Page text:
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a distance that can be measured with a standard unit of length, such as a mile or a kilometer
the outer edge of a city's sphere of influence, used in the law of retail gravitation to describe the area of a city's hinterlands that depend on that city for its retail supplies
Geographer from the University of California at Berkeley who defined the concept of cultural landscape as the fundamental unit of geographical analysis. This landscape results from the interaction between humans and the physical environment. Sauer argued that virtually no landscape has escaped alteration by human activities.
a type of thematic map that transforms space such that the political unit with the greatest value for some type of data is represented by the largest relative area
a thematic map that uses tones or colors to represent spatial data as averages values per unit area
the actual or potential relationship between two places, usually referring to economic interactions
the spread of a disease, an innovation, or cultural traits through direct contact with another person or another place
the study of the interactions between societies and the natural environments in which they live
the human-modified natural landscape specifically containing the imprint of a particular culture or society
thematic maps that use points to show the precise locations of specific observations or occurrences, such as crimes, car accidents, or births
Earth System Science
a systematic approach to physical geography that looks at the interaction between Earth's physical systems and processes on a global scale
the head librarian at Alexandria during the third century BC; one of the first cartographers; remarkably accurate computation of Earth's circumference; coined term geography
friction of distance
measure of how much absolute distance affects the interaction between two places
actual shape of Earth, which is rough and oblate, or slightly squashed; diameter longer around equator
mathematical formula that describes the level interaction between two places, based on the size of their populations and their distance from each other
proximity wins out when two places have the same product for the same cost
law of retail gravitation
law stating that people will be drawn to larger cities to conduct their business since larger cities have a wider influence on the surrounding hinterlands
on a map, a chart or graph that gives specific statistical information about a particular political unit or jurisdiction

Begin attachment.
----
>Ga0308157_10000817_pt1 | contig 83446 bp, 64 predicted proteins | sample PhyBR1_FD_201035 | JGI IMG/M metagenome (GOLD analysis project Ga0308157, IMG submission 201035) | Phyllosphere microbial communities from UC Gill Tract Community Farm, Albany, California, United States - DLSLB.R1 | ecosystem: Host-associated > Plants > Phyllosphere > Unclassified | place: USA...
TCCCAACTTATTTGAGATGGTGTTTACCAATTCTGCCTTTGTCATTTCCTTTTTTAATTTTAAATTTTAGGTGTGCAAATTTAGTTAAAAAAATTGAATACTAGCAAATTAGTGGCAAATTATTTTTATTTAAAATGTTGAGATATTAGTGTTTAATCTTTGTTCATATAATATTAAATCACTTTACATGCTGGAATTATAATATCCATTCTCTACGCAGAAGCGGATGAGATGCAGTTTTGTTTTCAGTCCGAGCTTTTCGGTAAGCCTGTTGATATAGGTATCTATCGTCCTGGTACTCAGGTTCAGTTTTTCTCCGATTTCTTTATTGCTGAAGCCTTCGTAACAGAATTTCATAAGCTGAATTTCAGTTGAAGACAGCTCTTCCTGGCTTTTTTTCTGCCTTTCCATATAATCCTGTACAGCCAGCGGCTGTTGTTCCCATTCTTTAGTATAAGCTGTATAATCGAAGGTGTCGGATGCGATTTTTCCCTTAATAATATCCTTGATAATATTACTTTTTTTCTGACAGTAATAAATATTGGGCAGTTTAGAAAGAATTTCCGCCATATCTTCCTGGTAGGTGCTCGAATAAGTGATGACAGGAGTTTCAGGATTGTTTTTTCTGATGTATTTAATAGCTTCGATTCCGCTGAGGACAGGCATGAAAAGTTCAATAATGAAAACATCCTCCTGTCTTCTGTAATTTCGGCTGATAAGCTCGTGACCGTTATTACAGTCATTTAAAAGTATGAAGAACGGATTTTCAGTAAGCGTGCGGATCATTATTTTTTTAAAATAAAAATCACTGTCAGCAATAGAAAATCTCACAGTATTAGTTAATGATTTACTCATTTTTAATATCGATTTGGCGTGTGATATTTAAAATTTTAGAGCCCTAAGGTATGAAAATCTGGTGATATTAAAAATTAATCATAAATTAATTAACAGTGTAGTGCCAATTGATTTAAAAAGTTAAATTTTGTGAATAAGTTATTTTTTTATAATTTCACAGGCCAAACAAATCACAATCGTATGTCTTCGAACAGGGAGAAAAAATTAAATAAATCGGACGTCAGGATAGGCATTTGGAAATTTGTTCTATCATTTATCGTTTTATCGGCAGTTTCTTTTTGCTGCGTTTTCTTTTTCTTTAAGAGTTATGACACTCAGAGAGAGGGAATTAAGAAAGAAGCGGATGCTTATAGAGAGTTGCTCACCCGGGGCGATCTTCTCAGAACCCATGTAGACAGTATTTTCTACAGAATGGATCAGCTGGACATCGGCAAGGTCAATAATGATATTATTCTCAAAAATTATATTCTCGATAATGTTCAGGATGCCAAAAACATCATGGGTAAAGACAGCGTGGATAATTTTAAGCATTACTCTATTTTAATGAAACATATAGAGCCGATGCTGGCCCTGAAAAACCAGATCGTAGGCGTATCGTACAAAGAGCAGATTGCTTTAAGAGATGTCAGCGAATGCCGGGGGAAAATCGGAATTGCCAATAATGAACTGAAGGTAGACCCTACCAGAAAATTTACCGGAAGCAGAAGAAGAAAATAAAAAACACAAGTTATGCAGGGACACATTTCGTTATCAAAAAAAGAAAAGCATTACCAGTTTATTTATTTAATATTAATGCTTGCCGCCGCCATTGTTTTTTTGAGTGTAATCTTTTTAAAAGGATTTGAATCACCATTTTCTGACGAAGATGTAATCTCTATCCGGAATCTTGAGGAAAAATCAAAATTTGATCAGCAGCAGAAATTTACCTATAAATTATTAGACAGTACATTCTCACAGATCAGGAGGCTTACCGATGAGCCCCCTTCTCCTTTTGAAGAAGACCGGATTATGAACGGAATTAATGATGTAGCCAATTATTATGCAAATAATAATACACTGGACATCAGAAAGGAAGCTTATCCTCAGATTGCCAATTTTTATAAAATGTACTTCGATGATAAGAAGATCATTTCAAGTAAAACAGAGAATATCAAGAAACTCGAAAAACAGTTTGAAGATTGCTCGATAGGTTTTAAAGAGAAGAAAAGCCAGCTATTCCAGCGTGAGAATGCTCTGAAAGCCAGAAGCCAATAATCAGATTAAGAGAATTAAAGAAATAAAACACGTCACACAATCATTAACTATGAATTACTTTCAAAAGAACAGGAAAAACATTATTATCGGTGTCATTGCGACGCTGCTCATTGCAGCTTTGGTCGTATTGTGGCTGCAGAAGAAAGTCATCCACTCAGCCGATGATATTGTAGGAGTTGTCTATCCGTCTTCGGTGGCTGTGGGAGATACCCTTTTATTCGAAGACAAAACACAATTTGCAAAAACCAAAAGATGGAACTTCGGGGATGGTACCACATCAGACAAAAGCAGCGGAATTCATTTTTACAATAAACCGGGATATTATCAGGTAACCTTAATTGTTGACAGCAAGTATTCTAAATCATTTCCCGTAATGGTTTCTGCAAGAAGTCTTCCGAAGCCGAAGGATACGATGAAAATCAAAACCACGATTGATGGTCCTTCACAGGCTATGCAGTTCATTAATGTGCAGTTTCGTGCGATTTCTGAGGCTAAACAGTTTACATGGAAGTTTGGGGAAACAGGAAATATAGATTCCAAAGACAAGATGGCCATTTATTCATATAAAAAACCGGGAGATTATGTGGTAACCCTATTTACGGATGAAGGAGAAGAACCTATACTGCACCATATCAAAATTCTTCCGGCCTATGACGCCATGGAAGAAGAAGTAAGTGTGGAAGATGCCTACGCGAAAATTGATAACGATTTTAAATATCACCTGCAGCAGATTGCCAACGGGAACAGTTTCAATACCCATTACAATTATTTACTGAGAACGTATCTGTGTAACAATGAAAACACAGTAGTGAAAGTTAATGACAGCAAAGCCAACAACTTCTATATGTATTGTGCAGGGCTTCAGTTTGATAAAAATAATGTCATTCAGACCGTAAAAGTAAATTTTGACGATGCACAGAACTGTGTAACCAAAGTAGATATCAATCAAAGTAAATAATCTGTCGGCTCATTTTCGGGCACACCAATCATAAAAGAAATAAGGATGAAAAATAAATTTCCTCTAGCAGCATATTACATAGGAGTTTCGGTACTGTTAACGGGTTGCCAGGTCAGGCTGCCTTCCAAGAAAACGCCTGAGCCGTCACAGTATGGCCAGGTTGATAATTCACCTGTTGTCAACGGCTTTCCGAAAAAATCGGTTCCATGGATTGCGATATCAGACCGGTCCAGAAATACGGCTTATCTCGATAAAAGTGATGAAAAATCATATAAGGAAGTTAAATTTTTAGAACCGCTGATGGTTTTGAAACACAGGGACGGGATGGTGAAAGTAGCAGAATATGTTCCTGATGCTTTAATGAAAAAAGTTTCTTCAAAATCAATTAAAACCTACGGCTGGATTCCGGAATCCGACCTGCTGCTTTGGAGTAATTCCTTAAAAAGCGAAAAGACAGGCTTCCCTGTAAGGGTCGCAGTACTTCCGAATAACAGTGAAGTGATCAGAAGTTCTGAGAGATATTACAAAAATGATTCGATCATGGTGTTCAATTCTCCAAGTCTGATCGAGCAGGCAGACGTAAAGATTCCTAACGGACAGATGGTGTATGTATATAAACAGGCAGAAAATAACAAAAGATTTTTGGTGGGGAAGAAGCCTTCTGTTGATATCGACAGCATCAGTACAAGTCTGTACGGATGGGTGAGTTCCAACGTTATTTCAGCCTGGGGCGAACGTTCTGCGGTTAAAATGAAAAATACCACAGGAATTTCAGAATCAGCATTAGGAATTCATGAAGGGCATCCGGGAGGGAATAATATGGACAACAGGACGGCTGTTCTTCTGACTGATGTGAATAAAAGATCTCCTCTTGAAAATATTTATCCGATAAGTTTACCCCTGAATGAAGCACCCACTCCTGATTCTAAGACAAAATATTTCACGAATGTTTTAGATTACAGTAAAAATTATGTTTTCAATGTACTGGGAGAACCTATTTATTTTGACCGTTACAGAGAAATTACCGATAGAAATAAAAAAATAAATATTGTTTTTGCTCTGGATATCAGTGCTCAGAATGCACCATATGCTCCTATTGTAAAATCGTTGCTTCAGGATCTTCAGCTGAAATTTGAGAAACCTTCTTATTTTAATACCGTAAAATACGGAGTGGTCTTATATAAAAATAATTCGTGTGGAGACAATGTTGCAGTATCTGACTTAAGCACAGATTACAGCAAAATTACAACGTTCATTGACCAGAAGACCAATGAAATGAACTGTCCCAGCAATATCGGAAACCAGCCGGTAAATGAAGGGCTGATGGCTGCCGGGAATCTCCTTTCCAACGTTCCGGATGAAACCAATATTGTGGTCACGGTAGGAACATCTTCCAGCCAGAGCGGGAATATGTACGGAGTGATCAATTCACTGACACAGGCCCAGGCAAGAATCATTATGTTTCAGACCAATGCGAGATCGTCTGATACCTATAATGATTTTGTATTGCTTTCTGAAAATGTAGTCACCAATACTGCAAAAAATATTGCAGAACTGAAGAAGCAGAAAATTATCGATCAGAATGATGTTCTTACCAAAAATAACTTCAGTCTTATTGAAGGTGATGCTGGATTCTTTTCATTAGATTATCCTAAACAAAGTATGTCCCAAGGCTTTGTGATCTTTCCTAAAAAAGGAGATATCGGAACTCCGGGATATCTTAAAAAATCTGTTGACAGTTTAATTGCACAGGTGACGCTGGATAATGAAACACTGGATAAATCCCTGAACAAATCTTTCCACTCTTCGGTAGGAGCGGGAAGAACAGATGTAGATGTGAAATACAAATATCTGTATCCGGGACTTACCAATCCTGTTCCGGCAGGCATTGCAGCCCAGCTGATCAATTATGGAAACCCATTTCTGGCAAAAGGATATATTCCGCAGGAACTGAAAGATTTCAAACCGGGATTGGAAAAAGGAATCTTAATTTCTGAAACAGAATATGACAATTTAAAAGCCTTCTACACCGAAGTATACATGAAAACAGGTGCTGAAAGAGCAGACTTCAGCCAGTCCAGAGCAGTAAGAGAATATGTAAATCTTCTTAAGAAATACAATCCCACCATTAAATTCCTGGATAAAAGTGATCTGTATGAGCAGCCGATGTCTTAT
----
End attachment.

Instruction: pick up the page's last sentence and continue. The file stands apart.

George Perkins Marsh
provided first description of the extent to which natural systems had been impacted by human actions
line of longitude that runs north-south; all line of longitude are equal in length and intersect at the poles
east-west line of latitude that runs parallel to the equator and that marks distance north or south of the equator
highly individualized definition of regions based on perceived commonalities in culture and landscape
equal-area projection purposely centered on Africa in an attempt to treat all regions of Earth equally
proportional symbols map
thematic map in which the size of the chosen symbol indicates the relative magnitude of some statistical value for a given geographic region
Roman geographer-astronomer, author of Guide to Geography, which included maps containing a grid system of latitude and longitude
data associated with a more humanistic approach to geography, often collected through interviews, empirical observations, or the interpretation of texts, artwork, old maps, and other archives
data associated with mathematical models and statistical techniques used to analyze spatial location and association
period in human geography associated with the widespread adoption of mathematical models and statistical techniques
shows reference information for a particular place, making it useful for finding landmarks and for navigation
measure of distance that includes the costs of overcoming the friction of absolute distance separating two places; often describes the amount of social, cultural, or economic connectivity between two places
projection that attempts to balance several possible projection errors; does not maintain area, shape, distance, or direction completely accurately, but it minimizes errors in each
sense of place
feelings evoked by people as a result of certain experiences and memories associated with a particular place
intellectual framework that looks at the particular locations of a specific phenomenon, how and why that phenomenon is where it is, and finally how it is spatially related to phenomena in other places
amount of connectivity between places regardless of the absolute distance separating them
use of sophisticated software to create dynamic computer maps, some of which are three dimensional or interactive
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